Thus far, Chevron has responded to the coup in a letter on 12 February and a joint statement on 18 February, saying that it adheres to the UN Guiding Principles on Business and Human Rights and that it will work to “promote responsible investment and locally support business practices” in Myanmar. We note, however, that Chevron’s main local business partner is MOGE, a government entity run by an appointee nominated by the previous military-led government that has a history of being used during military rule to misappropriate potentially billions of dollars of funds.

In the present context, if no action is taken, Chevron and its joint venture partners will be paying hundreds of millions of dollars into accounts that are now controlled by that same military, a military whose leadership is on trial in international courts for committing genocide and that has now killed over 250 protestors. This would run counter to the UN Guiding Principles, which require Chevron to seek to prevent adverse human rights impacts that are directly linked to their business relationships. 

We therefore support calls from Myanmar civil society and the Committee Representing the Pyidaungsu Hluttaw not to legitimize the junta and for Chevron and other companies in the oil & gas sector to ensure that money from the oil and gas industry does not go to the MOGE or the military. Chevron and its partners must use their position in joint ventures with MOGE to suspend all payments to the Myanmar government and make revenue payments into protected accounts until a legitimate, democratically elected government is in place.

We encourage you to publicly support a return to democracy and civilian-led government and an end to military involvement in Myanmar's civilian politics and to recognize what has happened as a coup, rather than referring to it as "the current situation" as articled in your 12 February statement. We request a meeting with you at your earliest convenience to discuss these matters.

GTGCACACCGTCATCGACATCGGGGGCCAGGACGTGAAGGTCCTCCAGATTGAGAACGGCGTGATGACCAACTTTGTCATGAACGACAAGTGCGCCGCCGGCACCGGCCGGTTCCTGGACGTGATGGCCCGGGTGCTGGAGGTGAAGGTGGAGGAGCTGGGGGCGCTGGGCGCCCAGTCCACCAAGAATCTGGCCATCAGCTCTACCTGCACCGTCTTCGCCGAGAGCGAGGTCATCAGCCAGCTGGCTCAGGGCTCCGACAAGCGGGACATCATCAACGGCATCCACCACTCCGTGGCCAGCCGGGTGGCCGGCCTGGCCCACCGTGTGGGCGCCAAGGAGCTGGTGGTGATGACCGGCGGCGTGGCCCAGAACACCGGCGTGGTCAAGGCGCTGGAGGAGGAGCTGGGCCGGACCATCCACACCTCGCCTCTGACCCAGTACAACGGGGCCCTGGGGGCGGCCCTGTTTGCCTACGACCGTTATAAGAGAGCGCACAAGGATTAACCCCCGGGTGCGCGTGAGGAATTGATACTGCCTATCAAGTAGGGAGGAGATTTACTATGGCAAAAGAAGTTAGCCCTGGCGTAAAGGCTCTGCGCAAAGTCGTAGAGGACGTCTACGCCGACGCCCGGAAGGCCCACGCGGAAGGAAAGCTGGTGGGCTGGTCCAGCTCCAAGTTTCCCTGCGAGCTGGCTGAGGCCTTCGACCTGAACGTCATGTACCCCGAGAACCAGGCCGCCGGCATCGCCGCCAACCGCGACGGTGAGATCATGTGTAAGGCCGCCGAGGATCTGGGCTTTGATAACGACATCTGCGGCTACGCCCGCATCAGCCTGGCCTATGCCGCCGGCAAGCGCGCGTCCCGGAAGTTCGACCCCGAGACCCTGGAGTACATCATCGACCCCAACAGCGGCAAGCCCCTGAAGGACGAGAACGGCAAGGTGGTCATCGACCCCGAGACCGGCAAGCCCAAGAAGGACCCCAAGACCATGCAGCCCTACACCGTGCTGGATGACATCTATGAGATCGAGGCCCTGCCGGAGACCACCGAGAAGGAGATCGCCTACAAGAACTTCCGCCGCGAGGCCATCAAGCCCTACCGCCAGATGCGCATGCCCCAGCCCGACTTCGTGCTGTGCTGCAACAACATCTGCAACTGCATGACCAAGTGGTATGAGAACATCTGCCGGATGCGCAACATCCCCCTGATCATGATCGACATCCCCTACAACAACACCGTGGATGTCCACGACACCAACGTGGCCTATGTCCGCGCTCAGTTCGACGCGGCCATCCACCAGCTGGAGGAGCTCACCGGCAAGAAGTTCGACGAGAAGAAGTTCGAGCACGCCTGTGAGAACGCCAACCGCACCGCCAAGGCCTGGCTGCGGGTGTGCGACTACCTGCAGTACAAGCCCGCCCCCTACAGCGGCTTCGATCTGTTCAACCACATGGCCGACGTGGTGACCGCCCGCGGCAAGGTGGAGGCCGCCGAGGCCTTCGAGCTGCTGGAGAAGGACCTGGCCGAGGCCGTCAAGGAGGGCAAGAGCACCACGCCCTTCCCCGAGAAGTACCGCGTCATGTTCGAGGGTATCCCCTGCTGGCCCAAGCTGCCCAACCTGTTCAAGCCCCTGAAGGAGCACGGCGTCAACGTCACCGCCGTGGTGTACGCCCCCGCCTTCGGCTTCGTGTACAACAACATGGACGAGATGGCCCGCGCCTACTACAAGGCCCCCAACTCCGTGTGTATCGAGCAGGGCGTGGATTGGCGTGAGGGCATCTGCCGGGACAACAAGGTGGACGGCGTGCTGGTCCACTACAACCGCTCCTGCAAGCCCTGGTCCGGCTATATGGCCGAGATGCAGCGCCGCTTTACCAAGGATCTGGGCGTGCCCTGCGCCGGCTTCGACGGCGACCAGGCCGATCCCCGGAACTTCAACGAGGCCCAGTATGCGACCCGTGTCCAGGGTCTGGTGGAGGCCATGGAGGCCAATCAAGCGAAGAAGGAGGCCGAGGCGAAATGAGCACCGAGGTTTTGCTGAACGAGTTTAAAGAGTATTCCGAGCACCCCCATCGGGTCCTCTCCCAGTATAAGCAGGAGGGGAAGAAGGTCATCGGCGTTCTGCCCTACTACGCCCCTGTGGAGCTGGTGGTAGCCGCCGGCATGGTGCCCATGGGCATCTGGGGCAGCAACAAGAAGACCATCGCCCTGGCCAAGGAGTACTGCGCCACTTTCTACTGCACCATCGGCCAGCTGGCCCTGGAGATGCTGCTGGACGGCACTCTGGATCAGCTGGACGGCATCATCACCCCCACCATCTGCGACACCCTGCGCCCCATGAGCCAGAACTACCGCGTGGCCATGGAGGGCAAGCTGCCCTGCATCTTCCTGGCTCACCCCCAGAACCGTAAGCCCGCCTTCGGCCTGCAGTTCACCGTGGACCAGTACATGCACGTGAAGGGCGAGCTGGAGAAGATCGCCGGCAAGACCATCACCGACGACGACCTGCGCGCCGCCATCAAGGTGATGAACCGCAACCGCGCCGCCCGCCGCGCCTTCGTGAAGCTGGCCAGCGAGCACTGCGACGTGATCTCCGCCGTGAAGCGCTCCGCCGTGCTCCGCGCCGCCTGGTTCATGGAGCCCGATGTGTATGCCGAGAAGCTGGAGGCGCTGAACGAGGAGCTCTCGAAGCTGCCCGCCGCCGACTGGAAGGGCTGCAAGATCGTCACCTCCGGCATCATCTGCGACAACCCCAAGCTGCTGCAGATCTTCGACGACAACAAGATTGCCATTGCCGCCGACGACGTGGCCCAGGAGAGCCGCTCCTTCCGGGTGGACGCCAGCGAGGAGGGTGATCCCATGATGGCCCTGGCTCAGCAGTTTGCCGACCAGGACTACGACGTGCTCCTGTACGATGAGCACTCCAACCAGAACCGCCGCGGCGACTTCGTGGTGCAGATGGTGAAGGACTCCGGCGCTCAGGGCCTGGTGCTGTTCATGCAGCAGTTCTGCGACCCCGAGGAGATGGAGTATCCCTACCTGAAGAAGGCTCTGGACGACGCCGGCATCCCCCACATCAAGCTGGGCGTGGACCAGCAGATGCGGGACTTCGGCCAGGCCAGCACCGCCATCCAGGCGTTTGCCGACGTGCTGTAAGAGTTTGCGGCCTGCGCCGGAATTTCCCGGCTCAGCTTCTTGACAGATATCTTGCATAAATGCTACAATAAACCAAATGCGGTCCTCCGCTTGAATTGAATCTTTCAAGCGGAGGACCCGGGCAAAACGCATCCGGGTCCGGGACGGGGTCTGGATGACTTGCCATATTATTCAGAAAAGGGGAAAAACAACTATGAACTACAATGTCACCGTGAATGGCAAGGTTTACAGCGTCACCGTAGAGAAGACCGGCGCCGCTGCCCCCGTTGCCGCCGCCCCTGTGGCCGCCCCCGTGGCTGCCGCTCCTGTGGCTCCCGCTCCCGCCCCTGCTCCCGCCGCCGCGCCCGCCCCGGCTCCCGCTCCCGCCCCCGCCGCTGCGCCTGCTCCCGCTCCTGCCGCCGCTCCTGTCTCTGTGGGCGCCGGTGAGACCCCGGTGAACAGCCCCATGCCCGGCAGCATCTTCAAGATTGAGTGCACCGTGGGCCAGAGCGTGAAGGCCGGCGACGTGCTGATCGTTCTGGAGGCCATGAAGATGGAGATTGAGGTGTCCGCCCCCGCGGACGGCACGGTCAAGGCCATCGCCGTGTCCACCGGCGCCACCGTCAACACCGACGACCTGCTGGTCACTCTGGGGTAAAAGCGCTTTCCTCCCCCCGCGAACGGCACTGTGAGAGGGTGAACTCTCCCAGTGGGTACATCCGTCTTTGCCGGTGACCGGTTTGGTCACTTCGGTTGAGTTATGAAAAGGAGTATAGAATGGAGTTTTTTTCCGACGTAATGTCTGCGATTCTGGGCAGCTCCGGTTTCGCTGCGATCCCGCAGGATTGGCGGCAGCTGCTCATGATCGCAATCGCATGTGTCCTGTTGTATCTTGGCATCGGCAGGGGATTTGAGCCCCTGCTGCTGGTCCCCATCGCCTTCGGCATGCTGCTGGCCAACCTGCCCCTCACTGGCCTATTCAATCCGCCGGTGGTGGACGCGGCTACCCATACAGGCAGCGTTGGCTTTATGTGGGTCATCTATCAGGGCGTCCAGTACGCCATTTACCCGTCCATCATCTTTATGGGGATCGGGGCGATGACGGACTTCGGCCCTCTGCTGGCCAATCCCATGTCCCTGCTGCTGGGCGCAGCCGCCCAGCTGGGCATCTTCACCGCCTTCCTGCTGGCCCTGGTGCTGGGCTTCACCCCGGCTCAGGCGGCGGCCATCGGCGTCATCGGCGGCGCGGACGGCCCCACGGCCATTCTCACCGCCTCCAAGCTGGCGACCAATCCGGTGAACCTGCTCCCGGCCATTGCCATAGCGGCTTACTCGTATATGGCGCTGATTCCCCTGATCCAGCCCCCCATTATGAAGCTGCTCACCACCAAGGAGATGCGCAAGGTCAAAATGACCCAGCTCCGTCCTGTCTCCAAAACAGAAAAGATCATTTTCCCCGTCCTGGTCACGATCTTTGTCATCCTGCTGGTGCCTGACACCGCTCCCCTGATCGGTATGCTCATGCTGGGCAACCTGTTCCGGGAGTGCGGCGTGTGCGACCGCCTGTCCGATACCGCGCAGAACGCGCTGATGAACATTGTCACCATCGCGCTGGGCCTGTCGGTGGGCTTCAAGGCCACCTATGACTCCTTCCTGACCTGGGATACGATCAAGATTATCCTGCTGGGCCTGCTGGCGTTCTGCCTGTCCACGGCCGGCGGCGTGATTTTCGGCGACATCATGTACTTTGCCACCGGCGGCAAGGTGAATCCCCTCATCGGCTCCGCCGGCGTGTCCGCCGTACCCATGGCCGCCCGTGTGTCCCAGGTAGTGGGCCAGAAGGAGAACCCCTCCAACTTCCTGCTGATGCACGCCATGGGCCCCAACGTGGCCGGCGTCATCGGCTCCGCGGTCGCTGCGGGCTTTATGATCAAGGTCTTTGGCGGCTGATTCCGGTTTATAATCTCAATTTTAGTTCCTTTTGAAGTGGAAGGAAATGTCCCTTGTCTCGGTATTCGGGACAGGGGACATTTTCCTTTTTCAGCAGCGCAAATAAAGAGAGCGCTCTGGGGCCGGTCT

Yours sincerely,


Academics Stand Against Poverty

All Arakan Students' and Youths' Congress (AASYC)

Amazon Watch

Another Development

Arakan Rivers Network (ARN)

Australia Karen Organisation

Australian Centre for International Justice

Australian Council for International Development

Back Pace Health Worker Team

Beautiful Trouble

Burma Campaign UK

Burma Medical Association

Burmese Rohingya Association in Japan

Calgary Karen Community Association (CKCA)

California Karen Youth Forum

California Shan Social & Cultural Society, USA

Campaign for a New Myanmar

Canadian Lawyers for International Human Rights

Centre National d'appui au développement et à la participation populaire , CENADEP

Change the Chamber 

Civil Liberties Defense Center

Civil society groups in Myanmar

Coalition for Integrity

CODEPINK for Peace

Collectif HAMEB France

Corporate Accountability Lab

DEEKU-Karenni Community of Amarillo

EarthRights International

Edmonton Karen Community Youth Organization

EnergyTransparency Association, Ukraine

European Karen Network

FracTracker Alliance

Free Burma Campaign (South Africa)

Friends of the Earth Australia

Fund Our Future

Global Witness

Heartland Initiative, Inc.

Human Rights Foundation of Monland (HURFOM)

Info-Birmanie (France)

Institute for Asian Democracy

Inter Pares

Interfaith Center on Corporate Responsibility

International Accountability Project

International Campaign for the Rohingya

International Karen Organization

Kansas Karenni community

Karen Affairs Committee

Karen Community of Canada (KCC)

Karen Community of Czech Republic

Karen Community of Finland

Karen Community of Hamilton

Karen Community of Ireland

Karen Community of Israel

Karen Community of Kitchener & Waterloo

Karen Community of Leamington

Karen Community of Lethbridge